human rights

The two Coalition parties are sorely at odds over human rights

The Commission on a Bill of Rights came out with its report 21 months into the making, but the government is expected to issue no response to it. Amy Williams welcomes this result but felt the commissioners in the majority could have done better by highlighting their disagreements, in particular over the UK’s European Convention on Human Rights (ECHR) membership and the […]

Do as I say and not as I do: hypocrisy and human rights

Conor Gearty explores the hypocrisy that often surrounds human rights, with many states displaying inconsistencies between their actions and words.   Shortly before he became Prime Minister, David Cameron launched the Conservative Party’s Annual Human Rights Report. In it the Party called in exemplary fashion for an increase in human rights protection around the world. Introducing the Party leader, a young man from the […]

The Burning Issue: The DNA of Human Rights

‘What are human rights and where do they come from?’, asks Professor Conor Gearty in a recent Burning Issue lecture from the London School of Economics and Political Science.

The 2012 Eurovision Song Contest can be a tool for change in Azerbaijan

Azerbaijan is hosting the Eurovision Song Contest 2012. Dissident blogger Emin Milli believes this is a great opportunity to voice public criticism of the government’s human rights violations and to demand the release of political prisoners. This article first appeared on the LSE’s EUROPP blog. Tonight 42 countries will be participating in the 57th Eurovision song contest in Baku, the capital of Azerbaijan. The government has even […]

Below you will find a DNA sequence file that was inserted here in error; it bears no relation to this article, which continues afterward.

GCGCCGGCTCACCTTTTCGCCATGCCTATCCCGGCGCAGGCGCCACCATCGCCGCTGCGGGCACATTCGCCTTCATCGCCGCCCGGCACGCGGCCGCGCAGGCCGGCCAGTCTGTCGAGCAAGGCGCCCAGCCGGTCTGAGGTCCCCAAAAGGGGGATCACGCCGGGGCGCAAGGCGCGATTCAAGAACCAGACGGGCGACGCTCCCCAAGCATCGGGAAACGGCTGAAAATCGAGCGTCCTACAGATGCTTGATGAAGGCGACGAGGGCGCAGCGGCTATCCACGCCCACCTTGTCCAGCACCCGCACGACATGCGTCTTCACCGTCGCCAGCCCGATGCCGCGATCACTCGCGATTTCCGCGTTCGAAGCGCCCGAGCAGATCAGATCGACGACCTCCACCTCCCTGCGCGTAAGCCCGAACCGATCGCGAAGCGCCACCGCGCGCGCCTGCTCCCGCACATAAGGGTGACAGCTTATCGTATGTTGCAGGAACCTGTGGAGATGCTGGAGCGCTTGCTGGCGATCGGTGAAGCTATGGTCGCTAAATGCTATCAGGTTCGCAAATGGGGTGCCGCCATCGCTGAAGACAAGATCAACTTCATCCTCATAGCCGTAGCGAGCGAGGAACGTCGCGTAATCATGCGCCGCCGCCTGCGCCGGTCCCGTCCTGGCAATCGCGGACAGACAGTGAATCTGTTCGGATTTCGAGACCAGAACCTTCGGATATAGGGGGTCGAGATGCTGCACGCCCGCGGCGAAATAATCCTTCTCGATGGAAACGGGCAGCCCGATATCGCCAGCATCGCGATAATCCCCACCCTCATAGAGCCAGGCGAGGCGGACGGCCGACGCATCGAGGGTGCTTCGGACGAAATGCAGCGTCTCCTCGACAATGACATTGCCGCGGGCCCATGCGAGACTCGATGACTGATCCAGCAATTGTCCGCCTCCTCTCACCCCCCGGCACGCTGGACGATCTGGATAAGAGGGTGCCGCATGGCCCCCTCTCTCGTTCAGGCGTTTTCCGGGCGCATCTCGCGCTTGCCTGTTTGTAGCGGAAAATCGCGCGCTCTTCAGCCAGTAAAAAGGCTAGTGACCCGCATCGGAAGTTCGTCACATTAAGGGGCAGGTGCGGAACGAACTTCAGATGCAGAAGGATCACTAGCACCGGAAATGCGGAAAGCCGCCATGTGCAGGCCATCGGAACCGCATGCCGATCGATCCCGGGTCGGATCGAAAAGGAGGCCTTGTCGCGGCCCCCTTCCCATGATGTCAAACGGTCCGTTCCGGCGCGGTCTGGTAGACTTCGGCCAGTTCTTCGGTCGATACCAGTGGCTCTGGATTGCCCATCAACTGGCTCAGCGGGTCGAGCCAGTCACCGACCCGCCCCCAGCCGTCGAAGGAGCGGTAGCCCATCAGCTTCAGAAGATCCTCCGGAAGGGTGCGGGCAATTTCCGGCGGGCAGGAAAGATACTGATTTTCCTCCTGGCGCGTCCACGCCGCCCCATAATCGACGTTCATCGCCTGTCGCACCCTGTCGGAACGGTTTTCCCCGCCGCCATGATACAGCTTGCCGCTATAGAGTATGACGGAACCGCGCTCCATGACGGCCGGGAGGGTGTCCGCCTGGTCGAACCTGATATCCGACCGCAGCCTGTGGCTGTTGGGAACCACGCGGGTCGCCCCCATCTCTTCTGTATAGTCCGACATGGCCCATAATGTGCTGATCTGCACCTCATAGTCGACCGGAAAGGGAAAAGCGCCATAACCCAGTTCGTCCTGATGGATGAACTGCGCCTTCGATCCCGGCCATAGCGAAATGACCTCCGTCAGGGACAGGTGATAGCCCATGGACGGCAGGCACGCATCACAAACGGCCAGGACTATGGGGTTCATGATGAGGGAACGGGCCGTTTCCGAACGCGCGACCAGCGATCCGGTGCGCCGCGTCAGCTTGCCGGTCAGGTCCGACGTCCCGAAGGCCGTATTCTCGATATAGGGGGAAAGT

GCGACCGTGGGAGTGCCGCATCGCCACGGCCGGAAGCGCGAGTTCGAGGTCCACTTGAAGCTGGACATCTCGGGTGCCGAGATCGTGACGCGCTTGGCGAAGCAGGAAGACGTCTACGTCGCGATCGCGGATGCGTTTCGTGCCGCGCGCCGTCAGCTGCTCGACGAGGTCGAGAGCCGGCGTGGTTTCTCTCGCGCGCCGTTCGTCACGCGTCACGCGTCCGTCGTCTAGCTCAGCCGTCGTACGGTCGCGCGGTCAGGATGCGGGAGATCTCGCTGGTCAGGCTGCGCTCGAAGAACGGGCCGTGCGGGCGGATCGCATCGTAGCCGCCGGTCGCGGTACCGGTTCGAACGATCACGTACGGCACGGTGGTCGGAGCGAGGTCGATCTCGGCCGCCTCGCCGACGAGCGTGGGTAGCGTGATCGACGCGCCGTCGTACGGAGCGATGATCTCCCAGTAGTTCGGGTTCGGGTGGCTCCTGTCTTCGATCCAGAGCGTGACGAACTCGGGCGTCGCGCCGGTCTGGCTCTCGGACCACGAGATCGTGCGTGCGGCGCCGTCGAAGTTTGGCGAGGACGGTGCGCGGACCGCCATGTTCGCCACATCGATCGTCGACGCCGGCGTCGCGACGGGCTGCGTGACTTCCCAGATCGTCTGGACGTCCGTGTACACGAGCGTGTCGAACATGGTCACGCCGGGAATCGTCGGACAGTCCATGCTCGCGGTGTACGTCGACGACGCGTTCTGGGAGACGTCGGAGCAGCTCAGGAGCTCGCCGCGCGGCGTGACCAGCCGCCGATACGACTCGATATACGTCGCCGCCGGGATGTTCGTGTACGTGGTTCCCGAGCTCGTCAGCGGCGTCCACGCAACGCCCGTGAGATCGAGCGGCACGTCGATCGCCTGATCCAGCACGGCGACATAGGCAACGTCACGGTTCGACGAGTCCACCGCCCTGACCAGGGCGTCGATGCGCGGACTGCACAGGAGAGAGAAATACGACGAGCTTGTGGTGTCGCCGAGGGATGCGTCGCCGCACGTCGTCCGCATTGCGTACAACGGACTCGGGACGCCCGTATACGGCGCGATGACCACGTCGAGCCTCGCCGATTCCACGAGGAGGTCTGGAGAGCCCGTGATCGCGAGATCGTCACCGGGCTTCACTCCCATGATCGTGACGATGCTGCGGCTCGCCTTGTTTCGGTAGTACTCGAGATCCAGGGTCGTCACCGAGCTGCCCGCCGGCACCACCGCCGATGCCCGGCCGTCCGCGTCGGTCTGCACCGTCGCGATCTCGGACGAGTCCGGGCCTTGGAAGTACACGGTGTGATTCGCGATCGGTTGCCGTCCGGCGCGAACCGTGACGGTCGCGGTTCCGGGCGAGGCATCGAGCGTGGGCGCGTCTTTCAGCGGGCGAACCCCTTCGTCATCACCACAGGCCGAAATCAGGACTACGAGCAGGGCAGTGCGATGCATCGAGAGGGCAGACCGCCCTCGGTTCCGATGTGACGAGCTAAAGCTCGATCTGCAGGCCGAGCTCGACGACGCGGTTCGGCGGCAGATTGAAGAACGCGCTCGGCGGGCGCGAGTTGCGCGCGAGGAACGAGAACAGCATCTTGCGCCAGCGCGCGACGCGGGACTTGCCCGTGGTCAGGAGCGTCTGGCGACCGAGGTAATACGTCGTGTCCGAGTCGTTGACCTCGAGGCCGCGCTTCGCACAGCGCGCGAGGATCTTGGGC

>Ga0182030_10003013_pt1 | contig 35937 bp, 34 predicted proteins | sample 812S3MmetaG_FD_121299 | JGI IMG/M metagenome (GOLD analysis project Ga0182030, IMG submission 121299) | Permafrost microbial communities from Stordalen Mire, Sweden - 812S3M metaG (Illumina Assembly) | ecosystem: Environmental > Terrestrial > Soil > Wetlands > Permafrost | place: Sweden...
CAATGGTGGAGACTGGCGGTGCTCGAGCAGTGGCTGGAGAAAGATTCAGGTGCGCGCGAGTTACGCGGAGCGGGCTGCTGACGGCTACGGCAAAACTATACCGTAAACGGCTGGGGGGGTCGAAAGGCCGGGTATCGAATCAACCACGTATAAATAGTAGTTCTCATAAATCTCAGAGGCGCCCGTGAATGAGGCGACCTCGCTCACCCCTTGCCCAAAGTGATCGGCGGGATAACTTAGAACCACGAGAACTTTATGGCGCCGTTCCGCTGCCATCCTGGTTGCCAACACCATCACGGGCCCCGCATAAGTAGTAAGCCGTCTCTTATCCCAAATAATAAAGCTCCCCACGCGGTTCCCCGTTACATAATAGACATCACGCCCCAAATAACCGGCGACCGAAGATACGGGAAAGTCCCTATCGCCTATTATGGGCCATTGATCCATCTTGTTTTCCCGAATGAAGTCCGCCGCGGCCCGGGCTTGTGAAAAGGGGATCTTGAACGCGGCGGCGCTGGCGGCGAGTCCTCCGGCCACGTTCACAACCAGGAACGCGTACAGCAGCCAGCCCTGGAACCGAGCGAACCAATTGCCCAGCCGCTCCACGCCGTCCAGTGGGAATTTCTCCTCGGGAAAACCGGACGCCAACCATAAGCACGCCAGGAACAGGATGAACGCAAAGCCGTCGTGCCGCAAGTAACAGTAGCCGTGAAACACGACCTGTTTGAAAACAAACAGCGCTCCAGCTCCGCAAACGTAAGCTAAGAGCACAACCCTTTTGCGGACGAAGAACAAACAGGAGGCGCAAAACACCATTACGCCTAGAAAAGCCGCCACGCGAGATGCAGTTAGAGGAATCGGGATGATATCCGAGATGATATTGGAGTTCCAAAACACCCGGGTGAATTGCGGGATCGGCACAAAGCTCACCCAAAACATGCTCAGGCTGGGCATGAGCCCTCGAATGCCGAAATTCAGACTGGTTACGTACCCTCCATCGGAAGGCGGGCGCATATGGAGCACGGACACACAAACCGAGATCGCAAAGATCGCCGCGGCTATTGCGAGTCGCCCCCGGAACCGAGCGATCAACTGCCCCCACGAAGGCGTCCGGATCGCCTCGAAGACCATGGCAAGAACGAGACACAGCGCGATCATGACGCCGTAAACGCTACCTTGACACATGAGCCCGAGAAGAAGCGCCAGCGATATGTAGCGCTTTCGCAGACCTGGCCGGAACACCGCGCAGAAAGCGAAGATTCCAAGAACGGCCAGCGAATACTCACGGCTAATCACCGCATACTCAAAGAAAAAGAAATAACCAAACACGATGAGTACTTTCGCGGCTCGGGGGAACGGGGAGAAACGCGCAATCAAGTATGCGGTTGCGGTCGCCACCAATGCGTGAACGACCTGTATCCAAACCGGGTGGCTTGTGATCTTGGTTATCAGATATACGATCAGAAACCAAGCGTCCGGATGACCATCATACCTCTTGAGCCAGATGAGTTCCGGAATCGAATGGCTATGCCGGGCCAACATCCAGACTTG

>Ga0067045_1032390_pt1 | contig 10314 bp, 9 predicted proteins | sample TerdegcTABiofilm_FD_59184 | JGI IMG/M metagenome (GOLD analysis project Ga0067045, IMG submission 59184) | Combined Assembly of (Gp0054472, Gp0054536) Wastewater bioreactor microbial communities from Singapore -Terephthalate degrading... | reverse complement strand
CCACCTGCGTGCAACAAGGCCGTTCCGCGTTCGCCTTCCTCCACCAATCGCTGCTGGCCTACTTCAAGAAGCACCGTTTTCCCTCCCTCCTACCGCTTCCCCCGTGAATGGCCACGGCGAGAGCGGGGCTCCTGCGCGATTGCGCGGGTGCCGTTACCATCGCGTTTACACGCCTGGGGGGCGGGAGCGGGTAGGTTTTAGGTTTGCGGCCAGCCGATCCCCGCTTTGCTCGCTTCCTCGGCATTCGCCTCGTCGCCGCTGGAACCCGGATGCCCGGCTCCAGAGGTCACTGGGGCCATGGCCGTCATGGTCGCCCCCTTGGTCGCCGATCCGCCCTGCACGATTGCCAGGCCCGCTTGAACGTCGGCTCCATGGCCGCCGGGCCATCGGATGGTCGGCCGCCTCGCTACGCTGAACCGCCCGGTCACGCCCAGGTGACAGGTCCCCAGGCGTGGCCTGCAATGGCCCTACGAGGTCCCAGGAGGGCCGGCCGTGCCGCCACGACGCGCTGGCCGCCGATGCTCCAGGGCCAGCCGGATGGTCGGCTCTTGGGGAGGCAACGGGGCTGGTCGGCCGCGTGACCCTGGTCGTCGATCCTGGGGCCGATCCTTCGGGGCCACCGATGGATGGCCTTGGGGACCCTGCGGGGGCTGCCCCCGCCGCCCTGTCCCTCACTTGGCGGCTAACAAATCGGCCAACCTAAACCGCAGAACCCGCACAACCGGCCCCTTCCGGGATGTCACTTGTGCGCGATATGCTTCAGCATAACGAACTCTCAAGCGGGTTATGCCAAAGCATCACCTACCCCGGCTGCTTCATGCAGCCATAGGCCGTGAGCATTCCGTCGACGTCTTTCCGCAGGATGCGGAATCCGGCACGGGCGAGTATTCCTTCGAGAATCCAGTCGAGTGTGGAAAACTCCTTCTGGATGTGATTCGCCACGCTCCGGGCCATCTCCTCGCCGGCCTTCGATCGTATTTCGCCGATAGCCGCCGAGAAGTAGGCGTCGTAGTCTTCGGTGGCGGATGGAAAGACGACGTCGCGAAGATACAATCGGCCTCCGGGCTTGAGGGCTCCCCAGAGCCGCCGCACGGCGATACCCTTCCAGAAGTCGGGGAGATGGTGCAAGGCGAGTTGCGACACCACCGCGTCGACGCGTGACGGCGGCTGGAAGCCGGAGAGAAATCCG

May 26th, 2012|Europp|0 Comments|

Book Review: Blair’s Just War: Iraq and the Illusion of Morality, by Peter Lee

When is it right to go to war? Peter Lee argues that Tony Blair’s “illusion of morality” evaporated after the 2003 Iraq invasion because the ideas he relied upon were taken out of their historical context. Dr Matthew Partridge is not convinced by the author’s arguments, and finds that exaggerations make the book into a polemic, rather than a serious academic study.  Blair’s […]

The on-going conflict in Syria presents a great challenge to proponents of human rights. A consensual strategy must be found that saves lives and prevents an escalation of violence

 Many world leaders agree that something has to be done to stop the bloodshed in Syria, but the country sits on a faultline of instability which could be made worse by intervening parties. Katerina Delacoura argues that the UK and other key powers must decide the path that best reduces the loss of lives and minimises the risk of a […]

Is the government serious about protecting human rights?

David Cameron today calls for reform of the European Court of Human Rights, noting that it needed to refocus its priorities and limit its involvement in the decisions made in credible national courts. Here we present some of our experts discussing the Tories’ turbulent relationship with Strasbourg – and the issue of human rights in general – from our […]

The partisanship shown by many commentators on the Abu Qatada case does not do the advocacy of human rights any favours

The European Court of Human Rights ruled yesterday that Abu Qatada, allegedly very close to Osama Bin Laden for many years, will not be returned to Jordan to face further action against him by the authorities in that country The ruling has outraged a large portion of the public and, as Conor Gearty writes, has also divided human rights activists.